However, of happiness, decades and weeks, Lennon, great quote, and it's a key theme to the show and a lot of the work that I'm doing right now, both professionally and personally. And that is again, and I love this metric and you're going to get sick of hearing it. But e-commerce has gone from 18 percent of retail to twenty eight percent in eight weeks. It was growing one percent a year or it had gone up 10 percent in 10 years.

[00:41:12]

And then it went up, exploded 10 percent in eight weeks. So we've had, as Lenin said, decades happen in the weeks. And the most interesting thing to do professionally, I think, is to take the two or three most dominant trends in your industry, take them out ten years, and then realize that that's where your company is now. And then look at your human capital, your skills, your strategy, your ratio of stores to digital, whatever it might be, and realize you're there.

[00:41:39]

Now, I'm also going to ask you to do this personally, and that is imagine where your relationship with your parents would be in 10 years if you forwarded a decade and said, OK, my parents are sixty five now. When they're seventy five, I would expect to be more involved in their lives, pivoting from being the child to the parent, taking care of them, being more forgiving, spending more time thinking about them and helping them logistically and then think about how can I do that now?

[00:42:10]

Because it's surviving a pandemic as a in sixty five isn't senior, but surviving a pandemic, if you're more vulnerable, is going to take their risks and perhaps even their health for 10 years. And the opportunity around this is to say what is the relationship I would want with my parents or what would I expect it to be in 10 years and then to start behaving that way? Now, if if I'm in a relationship with a partner or spouse, where would I want that relationship to be in 10 years?

[00:42:40]

Is it headed in the wrong direction? Is it bringing out the worst of us? Would we expect to correct or is it just on a bad track? And this isn't a Hallmark Channel? I think it's time to think about ending relationships. Where would you hope your friendships would be? Where would you hope that your relationship with your spouse would be in assuming you're there and make the requisite adjustments? Would you hope that you would be more involved in their lives around certain things, your relationship with your kids?

[00:43:08]

What is it you hope for? I know with I have this vision of the kind of daddy I want to be. And then what I need to think about is, OK, I have a nine and a twelve year old. What would I want their relationship with me to be like? And I would hope that it would be obviously for them that they would be entering or leaving good school and optimistic and have the skill set to be productive adults.

[00:43:35]

But I would want them to look back and think the last ten years were about a great deal of time with my father, a great deal of I don't believe in quality time. I think that's a bullshit notion to forgive people who focus on work and don't allocate time for their kids. I don't think there is any such thing as quality time. There's just time. I would want them to look back and say that Dad worked hard, Dad provided.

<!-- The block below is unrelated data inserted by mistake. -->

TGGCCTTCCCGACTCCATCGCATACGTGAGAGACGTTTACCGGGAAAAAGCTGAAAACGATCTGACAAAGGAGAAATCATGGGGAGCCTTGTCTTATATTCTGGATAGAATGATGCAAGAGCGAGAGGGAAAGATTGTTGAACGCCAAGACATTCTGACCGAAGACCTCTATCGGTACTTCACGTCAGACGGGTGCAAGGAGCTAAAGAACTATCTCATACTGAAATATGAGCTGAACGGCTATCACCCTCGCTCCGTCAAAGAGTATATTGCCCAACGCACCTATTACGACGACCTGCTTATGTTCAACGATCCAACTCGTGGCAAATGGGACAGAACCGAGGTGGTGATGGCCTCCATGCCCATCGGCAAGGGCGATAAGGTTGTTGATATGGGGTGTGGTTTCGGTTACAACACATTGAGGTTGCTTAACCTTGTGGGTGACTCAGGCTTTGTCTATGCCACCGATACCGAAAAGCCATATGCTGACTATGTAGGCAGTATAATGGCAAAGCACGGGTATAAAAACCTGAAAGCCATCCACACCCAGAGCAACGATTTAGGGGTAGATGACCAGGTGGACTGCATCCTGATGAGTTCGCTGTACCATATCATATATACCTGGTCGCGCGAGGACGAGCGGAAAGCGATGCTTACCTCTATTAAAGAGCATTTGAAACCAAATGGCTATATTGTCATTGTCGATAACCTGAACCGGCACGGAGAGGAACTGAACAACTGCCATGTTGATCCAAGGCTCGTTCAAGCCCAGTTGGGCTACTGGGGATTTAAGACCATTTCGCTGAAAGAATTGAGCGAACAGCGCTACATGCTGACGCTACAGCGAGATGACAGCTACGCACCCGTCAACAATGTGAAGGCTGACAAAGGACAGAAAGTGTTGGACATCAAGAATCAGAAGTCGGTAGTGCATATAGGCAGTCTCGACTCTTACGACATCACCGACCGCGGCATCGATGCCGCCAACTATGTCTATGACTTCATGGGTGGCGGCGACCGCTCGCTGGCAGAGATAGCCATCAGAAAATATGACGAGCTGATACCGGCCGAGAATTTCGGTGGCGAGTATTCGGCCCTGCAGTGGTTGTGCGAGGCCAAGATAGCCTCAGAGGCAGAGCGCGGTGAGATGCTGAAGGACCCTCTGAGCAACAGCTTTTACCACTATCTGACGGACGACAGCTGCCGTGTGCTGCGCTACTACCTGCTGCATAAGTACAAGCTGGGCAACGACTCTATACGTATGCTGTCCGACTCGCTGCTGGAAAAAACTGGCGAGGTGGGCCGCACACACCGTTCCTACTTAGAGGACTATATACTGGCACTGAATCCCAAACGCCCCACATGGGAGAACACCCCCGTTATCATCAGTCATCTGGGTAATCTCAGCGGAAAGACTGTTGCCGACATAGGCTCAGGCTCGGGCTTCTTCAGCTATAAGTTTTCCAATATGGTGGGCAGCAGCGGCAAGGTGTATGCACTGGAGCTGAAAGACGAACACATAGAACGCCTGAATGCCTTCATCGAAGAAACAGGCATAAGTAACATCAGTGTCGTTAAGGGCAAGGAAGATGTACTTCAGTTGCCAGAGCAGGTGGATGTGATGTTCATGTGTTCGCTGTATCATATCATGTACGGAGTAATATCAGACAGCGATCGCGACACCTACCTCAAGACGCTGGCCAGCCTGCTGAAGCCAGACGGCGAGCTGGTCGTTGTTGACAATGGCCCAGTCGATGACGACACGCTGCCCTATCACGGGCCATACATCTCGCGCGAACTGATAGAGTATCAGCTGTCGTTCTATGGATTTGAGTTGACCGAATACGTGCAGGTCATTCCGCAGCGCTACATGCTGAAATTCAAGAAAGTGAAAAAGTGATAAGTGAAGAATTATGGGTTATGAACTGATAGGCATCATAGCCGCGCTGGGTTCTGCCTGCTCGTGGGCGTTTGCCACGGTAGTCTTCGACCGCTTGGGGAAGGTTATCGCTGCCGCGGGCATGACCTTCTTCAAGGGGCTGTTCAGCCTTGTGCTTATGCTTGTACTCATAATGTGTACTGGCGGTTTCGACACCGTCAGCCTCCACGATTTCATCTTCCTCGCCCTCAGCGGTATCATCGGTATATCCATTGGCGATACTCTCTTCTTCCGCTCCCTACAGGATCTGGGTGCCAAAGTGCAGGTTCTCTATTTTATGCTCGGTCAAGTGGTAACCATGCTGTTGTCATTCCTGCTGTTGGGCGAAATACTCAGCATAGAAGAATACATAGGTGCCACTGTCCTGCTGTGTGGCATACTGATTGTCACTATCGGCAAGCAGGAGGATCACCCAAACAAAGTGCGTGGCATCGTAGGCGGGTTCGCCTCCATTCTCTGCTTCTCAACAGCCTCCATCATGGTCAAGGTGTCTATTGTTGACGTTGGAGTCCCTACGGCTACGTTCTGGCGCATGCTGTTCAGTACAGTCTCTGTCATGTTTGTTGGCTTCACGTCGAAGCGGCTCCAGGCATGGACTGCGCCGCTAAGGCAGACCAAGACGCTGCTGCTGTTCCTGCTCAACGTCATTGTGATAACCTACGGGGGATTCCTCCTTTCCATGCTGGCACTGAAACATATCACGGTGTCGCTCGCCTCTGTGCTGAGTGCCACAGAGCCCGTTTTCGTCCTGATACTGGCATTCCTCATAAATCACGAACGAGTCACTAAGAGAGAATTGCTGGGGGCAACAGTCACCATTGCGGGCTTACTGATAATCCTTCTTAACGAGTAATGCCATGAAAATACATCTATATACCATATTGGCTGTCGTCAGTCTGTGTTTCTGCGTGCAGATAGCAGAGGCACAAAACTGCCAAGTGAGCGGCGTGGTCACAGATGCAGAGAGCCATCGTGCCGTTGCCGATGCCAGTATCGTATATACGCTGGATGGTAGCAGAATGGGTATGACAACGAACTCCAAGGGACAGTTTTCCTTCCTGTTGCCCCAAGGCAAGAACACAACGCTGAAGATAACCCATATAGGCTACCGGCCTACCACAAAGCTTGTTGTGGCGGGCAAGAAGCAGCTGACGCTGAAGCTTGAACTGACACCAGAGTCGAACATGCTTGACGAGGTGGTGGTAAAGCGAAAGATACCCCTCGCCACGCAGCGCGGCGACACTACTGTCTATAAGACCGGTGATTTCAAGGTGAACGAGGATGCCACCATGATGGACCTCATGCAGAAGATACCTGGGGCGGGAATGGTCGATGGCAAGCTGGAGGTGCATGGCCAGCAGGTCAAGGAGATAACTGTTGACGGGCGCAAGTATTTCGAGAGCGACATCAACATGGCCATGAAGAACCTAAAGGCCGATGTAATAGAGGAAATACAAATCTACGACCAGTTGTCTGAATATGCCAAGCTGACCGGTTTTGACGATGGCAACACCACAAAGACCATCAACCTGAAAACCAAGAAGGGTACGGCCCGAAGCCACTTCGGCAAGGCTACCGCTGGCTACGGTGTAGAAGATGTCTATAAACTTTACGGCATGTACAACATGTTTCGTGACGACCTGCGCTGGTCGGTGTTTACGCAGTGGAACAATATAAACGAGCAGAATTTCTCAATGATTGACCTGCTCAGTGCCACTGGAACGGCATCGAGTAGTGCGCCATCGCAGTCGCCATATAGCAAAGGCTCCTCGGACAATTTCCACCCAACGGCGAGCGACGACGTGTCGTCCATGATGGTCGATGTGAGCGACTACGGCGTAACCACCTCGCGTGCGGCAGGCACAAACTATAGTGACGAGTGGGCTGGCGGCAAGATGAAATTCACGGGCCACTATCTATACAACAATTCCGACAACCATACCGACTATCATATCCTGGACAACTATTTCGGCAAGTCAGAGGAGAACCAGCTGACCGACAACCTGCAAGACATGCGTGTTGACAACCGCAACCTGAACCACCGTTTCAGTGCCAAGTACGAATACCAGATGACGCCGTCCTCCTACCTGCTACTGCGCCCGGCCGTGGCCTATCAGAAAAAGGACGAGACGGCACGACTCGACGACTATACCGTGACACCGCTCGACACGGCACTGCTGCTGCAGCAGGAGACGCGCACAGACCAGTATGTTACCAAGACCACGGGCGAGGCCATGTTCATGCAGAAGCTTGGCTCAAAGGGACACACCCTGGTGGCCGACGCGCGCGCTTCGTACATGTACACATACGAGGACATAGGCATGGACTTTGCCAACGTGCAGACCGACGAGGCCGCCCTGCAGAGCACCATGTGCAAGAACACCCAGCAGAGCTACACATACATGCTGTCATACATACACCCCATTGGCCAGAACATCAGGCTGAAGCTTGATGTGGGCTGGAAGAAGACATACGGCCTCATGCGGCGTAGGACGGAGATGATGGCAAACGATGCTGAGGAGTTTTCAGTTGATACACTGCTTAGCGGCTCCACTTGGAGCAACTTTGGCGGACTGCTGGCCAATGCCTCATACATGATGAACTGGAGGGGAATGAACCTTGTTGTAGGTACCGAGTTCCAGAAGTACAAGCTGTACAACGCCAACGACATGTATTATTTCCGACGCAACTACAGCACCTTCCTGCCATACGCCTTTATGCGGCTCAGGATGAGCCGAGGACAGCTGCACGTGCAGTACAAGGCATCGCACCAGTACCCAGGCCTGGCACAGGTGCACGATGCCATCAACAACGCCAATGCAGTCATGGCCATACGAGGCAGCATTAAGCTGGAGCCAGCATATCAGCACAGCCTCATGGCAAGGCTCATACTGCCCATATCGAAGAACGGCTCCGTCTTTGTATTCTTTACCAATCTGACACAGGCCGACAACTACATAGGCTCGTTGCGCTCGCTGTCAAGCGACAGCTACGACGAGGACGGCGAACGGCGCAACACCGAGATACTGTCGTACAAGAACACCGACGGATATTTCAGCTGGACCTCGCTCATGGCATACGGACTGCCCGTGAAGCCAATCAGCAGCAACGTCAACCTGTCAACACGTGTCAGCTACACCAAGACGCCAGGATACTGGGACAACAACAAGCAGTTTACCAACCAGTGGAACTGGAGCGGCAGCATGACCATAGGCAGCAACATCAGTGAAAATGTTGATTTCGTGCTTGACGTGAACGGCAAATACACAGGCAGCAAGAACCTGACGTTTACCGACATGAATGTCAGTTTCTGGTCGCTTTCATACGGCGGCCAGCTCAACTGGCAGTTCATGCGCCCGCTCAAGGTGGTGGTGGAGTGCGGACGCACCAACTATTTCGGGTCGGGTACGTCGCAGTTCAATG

[00:43:58]

But more than anything, we were first. And I would want them to think that Dad was really affectionate. I would want them to think that Dad made the investment in discipline and it's an investment. I'm the good cop around the household and quite frankly, it's because I'm lazy. And that is I want to be the guy who gets to watch TV, take them boogie boarding, try and be a peacemaker. But the reality is putting up guardrails and constantly being in their face and reminding them when when they're not behaving correctly, reminding them that they need to get their homework done, reminding them that they need to look out for the younger brother.

[00:44:35]

It's exhausting, but you'd want to be, as they were adults look back and say, yeah, he made that effort to discipline when it was hard and when I wasn't open to it. And I've decided, OK, I need to do that now. I need to be that guy now if I want them to think that way when they're nineteen and when they're twenty two, I need to stop envisioning the dad I want to be and just start being that dude and there's just no getting around it.

[00:45:01]

It's a certain amount of time, it's a certain amount of hard decisions. But take your relationships for ten years and think to yourself, where would I want them to be in a decade with my parents, with my friends, with my spouse, with my kids, and determine that if if you're going to get there in ten years, what would that mean? Now, also decide the relationship you want to have with yourself? Would you hope after ten years that you had achieved enough that you were a little less hard on yourself?

[00:45:28]

I'm not saying don't work your ass off. I'm not saying don't have high expectations. But are you too hard on yourself? Do you think that maybe in ten years you would look back and say, I wish I hadn't been so hard on myself? Will that not only bring forgiveness to your relationships, bring forgiveness to yourself, the one regret, the biggest regret old people have? Around their younger selves is they wish they hadn't been so hard on themselves.

[00:45:52]

Cut yourself some slack, cut yourself some slack, bring forgiveness, forgive yourself. Our producers, our Caroline Chagrinned, Andrew, burgs, if you like what you heard, please follow, download and subscribe. Thank you for listening.

[00:46:06]

We will catch you next week with another episode of Proff G Show from Section four and the Westwood One podcast network.

[00:46:20]

That's not very nice.